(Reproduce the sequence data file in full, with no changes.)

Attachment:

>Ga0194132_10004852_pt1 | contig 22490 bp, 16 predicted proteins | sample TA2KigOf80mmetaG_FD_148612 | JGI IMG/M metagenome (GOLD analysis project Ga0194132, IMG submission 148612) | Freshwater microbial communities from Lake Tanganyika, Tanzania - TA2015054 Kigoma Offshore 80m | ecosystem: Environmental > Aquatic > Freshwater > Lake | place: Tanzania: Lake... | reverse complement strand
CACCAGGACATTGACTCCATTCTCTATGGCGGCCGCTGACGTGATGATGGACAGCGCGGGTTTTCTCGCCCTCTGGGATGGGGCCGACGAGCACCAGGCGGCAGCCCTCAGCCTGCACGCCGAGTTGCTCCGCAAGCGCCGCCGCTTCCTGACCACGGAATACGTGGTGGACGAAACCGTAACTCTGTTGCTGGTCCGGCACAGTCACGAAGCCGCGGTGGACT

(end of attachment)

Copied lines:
>Ga0194132_10004852_pt1 | contig 22490 bp, 16 predicted proteins | sample TA2KigOf80mmetaG_FD_148612 | JGI IMG/M metagenome (GOLD analysis project Ga0194132, IMG submission 148612) | Freshwater microbial communities from Lake Tanganyika, Tanzania - TA2015054 Kigoma Offshore 80m | ecosystem: Environmental > Aquatic > Freshwater > Lake | place: Tanzania: Lake... | reverse complement strand
CACCAGGACATTGACTCCATTCTCTATGGCGGCCGCTGACGTGATGATGGACAGCGCGGGTTTTCTCGCCCTCTGGGATGGGGCCGACGAGCACCAGGCGGCAGCCCTCAGCCTGCACGCCGAGTTGCTCCGCAAGCGCCGCCGCTTCCTGACCACGGAATACGTGGTGGACGAAACCGTAACTCTGTTGCTGGTCCGGCACAGTCACGAAGCCGCGGTGGACT